Arguments before the Eighth Circuit

The key question before the Eighth Circuit was whether the IRS applied mortality adjustments appropriately to reduce the maximum benefits under Code Sec. 415(b)(2)(C) for a retirement age before age 62 in the Pizza Pro's Plan, where the Plan did not provide for forfeiture of the participant's benefits at his death.

Pizza Pro contended that the Plan's annual benefit never exceeded the applicable limitation and that the Tax Court erred in holding that the word "equivalent" in Code Sec. 415(b)(2)(C) should be read as "actuarially equivalent." Relying on recommendations to the IRS from two actuarial groups, Pizza Pro also argued that failing to file the excise tax form should be considered sufficient evidence that Pizza Pro made an election under Code Sec. 4972(c)(7) and should thus not be penalized for failing to file the excise tax return.

Eighth Circuit's Decision

The Eighth Circuit affirmed the Tax Court and upheld the tax deficiency and penalties assessed against Pizza Pro. With respect to Pizza Pro's argument that the Tax Court erred in holding that the word "equivalent" in Code Sec. 415(b)(2)(C) should be read as "actuarially equivalent, the Eighth Circuit said that the court merely applied Reg. Sec. 1.415-3(e), which states that a plan benefit beginning before the normal retirement age is adjusted to "the actuarial equivalent" of a benefit beginning at the normal retirement age. The Eight Circuit noted that Pizza Pro had not challenged the regulation.

The Eighth Circuit said that, because Reg. Sec. 1.415-3(e) does not define "actuarial equivalence," the Tax Court was right to look to general practice within the field of actuarial science to ascertain the proper method for determining the limitation on the annual benefit. The Eighth Circuit found the IRS's report which was introduced in the Tax Court proceedings and which was prepared by an actuary employed by the IRS to be in line with actuarial practice. The court discounted Pizza Pro's report, saying it was not prepared by an actuary and did not accord with actuarial practice. Because the Tax Court did not clearly err in this finding, Pizza Pro's challenge to the deficiencies and additions failed.

With respect to Pizza Pro's argument regarding the election under Code Sec. 4972(c)(7), the court noted that the IRS did not adopt the suggestions made by the actuarial groups that filing no return was, in essence, the same as making the election. The court also noted that, in Young v. Comm'r, 783 F.2d 1201 (5th Cir. 1986), the Fifth Circuit had rejected a similar argument in another context. The Eighth Circuit noted that Pizza Pro's failure to file the requisite form stemmed from its belief that it made no excess contributions and owed no excises taxes, not its intent to make an election. Because it failed to inform the IRS in any manner, the court concluded that Pizza Pro did not make an election.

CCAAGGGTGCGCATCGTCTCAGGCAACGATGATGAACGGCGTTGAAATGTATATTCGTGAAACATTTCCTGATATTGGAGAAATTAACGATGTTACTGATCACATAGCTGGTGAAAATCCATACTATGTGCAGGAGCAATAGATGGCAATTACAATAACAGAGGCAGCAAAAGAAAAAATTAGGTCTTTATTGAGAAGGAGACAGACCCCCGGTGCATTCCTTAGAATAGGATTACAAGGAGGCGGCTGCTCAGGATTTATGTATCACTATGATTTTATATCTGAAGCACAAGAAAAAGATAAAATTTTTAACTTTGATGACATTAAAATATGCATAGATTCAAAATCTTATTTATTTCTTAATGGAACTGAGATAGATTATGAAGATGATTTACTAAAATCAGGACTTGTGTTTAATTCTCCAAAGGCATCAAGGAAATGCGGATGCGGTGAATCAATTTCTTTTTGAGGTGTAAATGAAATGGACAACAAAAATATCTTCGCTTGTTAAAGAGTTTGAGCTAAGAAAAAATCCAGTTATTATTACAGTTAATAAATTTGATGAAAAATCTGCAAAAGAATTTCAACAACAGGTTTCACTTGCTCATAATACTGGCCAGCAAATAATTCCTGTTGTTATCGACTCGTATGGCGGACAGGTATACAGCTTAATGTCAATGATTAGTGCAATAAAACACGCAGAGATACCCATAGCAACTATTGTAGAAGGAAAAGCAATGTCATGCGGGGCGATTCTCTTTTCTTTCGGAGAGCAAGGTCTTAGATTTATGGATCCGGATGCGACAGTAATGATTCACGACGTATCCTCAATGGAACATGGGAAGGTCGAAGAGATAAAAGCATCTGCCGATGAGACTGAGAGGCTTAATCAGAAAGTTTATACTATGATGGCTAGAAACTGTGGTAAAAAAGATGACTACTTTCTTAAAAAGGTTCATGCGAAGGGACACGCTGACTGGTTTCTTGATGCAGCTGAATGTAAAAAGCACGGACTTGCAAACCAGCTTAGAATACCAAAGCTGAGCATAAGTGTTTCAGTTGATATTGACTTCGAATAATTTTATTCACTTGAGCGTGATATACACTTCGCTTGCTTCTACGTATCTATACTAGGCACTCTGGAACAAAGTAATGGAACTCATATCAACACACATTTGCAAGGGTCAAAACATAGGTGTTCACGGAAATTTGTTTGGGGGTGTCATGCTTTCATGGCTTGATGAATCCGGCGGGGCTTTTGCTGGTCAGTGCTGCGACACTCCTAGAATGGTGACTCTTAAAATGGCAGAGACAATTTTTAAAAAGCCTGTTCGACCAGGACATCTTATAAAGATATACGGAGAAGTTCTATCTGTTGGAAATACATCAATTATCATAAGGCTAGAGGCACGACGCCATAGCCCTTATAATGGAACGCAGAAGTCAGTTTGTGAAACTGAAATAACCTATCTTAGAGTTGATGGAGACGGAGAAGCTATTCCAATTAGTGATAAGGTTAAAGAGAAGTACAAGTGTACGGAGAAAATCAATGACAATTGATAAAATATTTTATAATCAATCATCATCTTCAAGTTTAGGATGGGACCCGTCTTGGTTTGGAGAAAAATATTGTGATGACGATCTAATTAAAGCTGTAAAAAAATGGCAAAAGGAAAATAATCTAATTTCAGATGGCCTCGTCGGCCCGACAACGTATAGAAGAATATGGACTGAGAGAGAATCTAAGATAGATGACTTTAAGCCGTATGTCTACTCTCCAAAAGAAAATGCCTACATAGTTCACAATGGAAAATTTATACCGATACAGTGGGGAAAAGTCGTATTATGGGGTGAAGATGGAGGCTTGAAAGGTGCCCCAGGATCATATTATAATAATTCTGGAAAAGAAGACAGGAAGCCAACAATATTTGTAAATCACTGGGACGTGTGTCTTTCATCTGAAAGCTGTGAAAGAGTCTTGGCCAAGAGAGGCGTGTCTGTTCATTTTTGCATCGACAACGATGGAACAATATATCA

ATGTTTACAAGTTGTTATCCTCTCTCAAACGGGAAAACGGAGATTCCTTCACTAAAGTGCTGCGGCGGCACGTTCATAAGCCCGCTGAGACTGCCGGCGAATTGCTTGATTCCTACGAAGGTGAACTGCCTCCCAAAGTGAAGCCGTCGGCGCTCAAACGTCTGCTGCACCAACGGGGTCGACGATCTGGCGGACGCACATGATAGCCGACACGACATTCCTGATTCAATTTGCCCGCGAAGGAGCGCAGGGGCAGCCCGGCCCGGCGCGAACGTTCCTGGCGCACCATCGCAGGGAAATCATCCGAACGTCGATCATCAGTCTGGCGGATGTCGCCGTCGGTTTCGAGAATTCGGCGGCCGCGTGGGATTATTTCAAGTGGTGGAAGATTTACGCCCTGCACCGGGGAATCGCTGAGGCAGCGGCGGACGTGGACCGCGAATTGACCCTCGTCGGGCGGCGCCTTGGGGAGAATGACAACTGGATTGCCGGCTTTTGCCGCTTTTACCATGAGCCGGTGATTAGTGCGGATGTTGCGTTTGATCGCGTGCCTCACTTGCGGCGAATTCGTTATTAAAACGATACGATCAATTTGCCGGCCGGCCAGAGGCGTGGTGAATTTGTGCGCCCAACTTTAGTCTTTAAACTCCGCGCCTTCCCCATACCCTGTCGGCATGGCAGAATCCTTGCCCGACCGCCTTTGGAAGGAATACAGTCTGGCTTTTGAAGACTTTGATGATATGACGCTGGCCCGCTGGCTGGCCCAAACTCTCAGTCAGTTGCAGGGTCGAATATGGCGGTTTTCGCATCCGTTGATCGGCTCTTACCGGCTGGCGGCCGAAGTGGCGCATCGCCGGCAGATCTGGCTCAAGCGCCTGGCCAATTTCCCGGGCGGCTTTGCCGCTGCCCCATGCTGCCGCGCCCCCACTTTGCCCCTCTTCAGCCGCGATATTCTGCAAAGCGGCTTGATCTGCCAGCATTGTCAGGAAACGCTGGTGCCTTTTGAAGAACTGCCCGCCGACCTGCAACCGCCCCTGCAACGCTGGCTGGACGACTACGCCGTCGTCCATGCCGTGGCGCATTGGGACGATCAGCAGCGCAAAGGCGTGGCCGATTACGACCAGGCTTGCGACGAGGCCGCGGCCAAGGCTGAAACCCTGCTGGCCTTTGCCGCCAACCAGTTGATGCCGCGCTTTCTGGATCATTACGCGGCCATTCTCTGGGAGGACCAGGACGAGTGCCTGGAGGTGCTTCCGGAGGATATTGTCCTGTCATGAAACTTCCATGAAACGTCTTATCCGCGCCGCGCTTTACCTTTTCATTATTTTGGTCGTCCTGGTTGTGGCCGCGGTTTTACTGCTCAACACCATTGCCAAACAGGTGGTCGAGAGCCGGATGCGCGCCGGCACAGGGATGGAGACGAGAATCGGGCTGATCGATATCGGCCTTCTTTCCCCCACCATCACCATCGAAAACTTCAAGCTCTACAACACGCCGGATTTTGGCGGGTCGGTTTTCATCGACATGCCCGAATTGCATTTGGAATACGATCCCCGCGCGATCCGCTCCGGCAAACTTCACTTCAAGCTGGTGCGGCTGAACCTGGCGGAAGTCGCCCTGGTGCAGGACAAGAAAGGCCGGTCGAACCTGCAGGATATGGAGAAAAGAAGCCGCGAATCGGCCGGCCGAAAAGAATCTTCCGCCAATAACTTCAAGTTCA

For a discussion of the limitation on contributions to a qualified plan, see Parker Tax ¶130,517.

Disclaimer: This publication does not, and is not intended to, provide legal, tax or accounting advice, and readers should consult their tax advisors concerning the application of tax laws to their particular situations. This analysis is not tax advice and is not intended or written to be used, and cannot be used, for purposes of avoiding tax penalties that may be imposed on any taxpayer. The information contained herein is general in nature and based on authorities that are subject to change. Parker Tax Publishing guarantees neither the accuracy nor completeness of any information and is not responsible for any errors or omissions, or for results obtained by others as a result of reliance upon such information. Parker Tax Publishing assumes no obligation to inform the reader of any changes in tax laws or other factors that could affect information contained herein.